A leading figure in the U.S. white nationalist movement said Wednesday that he hasn’t received government confirmation of his reported ban from entering more than two dozen European countries.
Poland’s state-run news agency PAP says Polish authorities banned Richard Spencer from entering 26 countries in Europe’s visa-free Schengen area for five years. The news agency cited unnamed sources close to Poland’s Foreign Ministry.
A source close to the Polish Foreign Ministry confirmed to The Associated Press that the ban has taken effect. He spoke on condition of anonymity because he is not authorized to speak on the ministry’s behalf.
Spencer previously was banned from the Schengen zone for three years after his 2014 arrest in Hungary, where he had planned to host a conference.
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Spencer told The Associated Press he would try to contest a new ban.
“I’m being treated like a criminal by the Polish government. It’s just insane,” he said. “I haven’t done anything. What are they accusing me of?”
Spencer popularized the term “alt-right” to describe a fringe movement that’s a loose mix of racist, anti-Semitic and anti-immigration beliefs. In August, he was scheduled to speak at a white nationalist rally in Charlottesville, Virginia, where a car plowed into a crowd of counter-protesters, killing a woman.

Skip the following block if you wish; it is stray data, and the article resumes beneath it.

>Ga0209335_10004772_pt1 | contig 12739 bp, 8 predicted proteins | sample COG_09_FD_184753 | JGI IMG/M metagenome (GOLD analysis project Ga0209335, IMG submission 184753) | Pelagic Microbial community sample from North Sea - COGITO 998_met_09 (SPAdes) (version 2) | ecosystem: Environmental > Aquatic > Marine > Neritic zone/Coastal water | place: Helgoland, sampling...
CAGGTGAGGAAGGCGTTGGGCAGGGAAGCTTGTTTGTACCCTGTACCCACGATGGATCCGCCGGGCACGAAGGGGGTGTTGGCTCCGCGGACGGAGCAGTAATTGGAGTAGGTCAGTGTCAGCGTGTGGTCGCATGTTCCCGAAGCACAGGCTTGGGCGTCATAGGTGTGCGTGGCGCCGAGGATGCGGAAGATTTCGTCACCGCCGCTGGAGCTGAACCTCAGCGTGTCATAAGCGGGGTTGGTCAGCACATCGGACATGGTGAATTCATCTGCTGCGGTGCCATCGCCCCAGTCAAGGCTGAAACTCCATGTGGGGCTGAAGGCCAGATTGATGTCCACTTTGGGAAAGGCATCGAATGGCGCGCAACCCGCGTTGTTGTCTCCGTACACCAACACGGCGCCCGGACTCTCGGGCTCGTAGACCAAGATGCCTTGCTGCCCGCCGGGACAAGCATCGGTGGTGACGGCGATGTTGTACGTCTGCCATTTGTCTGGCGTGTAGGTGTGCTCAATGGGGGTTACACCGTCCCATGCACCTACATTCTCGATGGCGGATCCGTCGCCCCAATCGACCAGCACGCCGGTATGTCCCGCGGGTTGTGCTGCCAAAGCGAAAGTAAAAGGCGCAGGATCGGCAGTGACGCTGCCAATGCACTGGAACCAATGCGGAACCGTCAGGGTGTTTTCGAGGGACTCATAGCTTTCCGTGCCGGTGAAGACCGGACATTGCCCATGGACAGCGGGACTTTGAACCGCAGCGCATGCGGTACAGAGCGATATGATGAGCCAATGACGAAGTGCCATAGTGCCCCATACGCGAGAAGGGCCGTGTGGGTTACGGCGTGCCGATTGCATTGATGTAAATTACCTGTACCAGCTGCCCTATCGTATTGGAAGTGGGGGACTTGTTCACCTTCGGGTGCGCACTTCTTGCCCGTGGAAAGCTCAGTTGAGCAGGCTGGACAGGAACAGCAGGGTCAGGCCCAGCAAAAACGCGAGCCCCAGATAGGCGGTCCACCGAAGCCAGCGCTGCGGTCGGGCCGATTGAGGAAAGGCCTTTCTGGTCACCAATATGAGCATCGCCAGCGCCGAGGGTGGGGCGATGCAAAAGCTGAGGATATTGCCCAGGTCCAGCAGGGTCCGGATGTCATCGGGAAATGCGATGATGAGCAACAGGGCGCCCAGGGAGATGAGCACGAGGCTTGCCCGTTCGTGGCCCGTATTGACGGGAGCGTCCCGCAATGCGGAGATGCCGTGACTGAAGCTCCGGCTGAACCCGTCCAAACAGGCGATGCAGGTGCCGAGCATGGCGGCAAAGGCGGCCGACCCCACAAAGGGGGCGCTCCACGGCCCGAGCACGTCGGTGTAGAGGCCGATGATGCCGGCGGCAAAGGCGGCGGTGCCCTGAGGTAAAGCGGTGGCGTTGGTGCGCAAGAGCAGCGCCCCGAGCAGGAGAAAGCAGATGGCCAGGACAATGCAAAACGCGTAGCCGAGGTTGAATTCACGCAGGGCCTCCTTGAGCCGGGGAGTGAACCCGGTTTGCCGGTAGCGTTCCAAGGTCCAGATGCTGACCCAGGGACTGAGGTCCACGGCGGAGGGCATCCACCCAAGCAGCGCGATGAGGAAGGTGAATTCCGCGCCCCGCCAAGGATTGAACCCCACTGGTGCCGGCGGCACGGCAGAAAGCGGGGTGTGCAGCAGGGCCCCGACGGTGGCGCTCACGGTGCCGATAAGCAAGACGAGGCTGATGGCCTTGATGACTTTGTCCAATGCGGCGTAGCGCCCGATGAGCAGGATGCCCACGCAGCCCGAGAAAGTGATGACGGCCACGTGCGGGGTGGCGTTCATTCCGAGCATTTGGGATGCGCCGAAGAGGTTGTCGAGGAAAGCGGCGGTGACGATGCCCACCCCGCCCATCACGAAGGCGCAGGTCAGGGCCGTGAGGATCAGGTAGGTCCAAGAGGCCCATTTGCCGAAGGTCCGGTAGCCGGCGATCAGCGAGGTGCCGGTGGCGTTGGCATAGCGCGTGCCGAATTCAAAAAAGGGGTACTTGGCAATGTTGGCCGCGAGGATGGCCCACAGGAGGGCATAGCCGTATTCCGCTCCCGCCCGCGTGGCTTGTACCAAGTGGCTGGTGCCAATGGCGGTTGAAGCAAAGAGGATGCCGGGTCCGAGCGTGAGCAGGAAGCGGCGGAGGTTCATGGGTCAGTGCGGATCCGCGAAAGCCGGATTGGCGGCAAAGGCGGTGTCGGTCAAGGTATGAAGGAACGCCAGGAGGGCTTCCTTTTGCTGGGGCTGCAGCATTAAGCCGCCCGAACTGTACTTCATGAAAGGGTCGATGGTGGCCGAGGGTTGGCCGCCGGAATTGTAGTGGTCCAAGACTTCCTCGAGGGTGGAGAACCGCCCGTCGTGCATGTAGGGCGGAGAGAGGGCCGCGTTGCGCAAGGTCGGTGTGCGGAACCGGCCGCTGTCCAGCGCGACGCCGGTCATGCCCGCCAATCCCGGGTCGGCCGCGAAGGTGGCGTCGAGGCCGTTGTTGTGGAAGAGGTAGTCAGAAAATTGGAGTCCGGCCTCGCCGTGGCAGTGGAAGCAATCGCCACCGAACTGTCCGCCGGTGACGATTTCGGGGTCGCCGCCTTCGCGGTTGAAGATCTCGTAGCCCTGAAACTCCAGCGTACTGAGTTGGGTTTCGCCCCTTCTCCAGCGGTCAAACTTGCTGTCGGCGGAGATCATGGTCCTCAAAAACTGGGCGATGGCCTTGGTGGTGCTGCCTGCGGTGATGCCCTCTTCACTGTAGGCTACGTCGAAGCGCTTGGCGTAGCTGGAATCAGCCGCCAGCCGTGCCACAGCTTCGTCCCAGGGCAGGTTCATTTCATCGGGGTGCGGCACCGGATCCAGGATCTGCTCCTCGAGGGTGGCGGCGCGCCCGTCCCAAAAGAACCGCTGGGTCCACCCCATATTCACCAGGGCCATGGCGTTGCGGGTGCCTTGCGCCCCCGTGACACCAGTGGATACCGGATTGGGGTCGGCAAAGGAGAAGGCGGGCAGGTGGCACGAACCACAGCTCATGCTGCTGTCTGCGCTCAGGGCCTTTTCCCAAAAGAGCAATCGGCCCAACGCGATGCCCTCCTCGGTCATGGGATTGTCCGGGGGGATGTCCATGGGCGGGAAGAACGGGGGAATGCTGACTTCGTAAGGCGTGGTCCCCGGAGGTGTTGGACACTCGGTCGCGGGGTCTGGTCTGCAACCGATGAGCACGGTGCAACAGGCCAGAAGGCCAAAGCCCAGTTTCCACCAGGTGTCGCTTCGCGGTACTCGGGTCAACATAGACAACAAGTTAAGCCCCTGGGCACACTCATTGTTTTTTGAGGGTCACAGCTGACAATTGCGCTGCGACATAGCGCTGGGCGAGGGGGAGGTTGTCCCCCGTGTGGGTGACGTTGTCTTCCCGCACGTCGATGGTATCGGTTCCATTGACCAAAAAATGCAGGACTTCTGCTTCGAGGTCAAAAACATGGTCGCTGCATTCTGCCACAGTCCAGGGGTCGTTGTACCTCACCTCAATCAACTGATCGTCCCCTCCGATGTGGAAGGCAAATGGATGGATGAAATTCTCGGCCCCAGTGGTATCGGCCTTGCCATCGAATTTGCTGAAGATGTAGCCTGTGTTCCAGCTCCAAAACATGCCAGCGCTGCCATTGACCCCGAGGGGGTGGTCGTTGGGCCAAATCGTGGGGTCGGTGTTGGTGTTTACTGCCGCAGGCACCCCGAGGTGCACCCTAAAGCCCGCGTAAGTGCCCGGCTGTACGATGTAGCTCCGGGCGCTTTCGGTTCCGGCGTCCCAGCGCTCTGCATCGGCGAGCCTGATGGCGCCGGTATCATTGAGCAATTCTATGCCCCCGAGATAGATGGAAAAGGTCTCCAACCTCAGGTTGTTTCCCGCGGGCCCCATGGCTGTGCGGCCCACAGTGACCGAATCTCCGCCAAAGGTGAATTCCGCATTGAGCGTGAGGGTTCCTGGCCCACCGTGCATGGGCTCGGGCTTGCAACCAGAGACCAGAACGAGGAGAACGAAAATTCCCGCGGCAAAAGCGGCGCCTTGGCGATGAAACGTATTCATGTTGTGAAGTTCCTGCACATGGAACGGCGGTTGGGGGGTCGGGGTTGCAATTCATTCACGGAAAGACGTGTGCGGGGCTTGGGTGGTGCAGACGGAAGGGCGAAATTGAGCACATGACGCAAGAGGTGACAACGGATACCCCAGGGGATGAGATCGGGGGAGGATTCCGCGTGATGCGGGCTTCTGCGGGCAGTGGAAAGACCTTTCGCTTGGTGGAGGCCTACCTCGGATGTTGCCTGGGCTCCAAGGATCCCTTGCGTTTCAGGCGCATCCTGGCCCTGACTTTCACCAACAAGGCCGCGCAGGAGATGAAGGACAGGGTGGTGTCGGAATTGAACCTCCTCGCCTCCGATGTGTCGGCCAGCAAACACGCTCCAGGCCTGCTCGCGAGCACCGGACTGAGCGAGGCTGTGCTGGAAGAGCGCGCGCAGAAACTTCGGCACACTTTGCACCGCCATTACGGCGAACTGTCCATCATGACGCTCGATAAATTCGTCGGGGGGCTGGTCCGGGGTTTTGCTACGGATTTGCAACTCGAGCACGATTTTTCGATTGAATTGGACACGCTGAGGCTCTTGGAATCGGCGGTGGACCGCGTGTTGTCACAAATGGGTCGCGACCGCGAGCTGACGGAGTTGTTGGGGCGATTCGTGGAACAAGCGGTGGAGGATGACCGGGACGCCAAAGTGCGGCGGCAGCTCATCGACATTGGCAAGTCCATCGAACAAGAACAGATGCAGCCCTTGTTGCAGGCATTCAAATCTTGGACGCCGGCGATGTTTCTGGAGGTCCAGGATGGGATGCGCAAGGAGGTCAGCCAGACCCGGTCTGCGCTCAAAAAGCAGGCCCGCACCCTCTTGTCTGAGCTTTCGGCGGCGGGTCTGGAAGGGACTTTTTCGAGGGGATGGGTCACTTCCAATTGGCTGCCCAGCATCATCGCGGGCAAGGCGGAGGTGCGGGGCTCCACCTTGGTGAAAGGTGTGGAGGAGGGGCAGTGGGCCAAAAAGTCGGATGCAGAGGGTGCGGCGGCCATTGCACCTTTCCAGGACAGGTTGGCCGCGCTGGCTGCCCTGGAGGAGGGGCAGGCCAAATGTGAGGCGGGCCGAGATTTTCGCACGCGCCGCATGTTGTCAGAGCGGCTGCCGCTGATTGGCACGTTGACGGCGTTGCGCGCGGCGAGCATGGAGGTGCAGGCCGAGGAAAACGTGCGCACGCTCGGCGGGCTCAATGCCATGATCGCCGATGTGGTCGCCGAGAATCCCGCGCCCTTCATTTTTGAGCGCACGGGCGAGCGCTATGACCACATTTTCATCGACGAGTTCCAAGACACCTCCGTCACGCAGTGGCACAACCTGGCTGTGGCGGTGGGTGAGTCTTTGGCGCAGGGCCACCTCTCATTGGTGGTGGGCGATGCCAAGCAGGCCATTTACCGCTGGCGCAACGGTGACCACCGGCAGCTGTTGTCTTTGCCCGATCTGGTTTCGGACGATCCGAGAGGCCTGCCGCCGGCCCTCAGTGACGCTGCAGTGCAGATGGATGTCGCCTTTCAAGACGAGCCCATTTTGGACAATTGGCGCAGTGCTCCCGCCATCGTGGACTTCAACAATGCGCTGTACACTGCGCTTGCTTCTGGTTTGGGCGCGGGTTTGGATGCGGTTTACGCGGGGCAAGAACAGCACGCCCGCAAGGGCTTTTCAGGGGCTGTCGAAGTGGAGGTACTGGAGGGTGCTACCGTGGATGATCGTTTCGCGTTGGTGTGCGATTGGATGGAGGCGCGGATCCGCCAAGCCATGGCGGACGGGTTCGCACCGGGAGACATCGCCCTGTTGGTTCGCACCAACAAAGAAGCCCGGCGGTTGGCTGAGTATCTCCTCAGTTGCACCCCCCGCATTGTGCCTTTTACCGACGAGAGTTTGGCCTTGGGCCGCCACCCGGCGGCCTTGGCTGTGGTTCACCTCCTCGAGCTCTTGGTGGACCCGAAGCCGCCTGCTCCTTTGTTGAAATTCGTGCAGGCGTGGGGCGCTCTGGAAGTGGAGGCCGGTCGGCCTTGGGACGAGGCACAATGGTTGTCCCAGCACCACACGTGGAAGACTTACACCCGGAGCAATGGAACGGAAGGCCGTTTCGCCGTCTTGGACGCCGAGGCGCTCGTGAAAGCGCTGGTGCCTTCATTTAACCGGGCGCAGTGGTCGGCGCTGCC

Spencer said he canceled plans to travel to Poland for a far-right conference in Warsaw earlier this month after seeing reports the government was threatening to keep him out of the country.
“It just didn’t feel like it was worth it,” he said.
Last month, Foreign Minister Witold Waszczykowski described Spencer as someone “who defames what happened during World War II, defames the Holocaust.”
“He should not appear publicly, and especially not in Poland,” Waszczykowski said.
Besides Poland, the 26 Schengen countries also include France, Germany, Italy, Spain and Sweden.
Associated Press reporter Vanessa Gera in Warsaw, Poland, contributed to this story.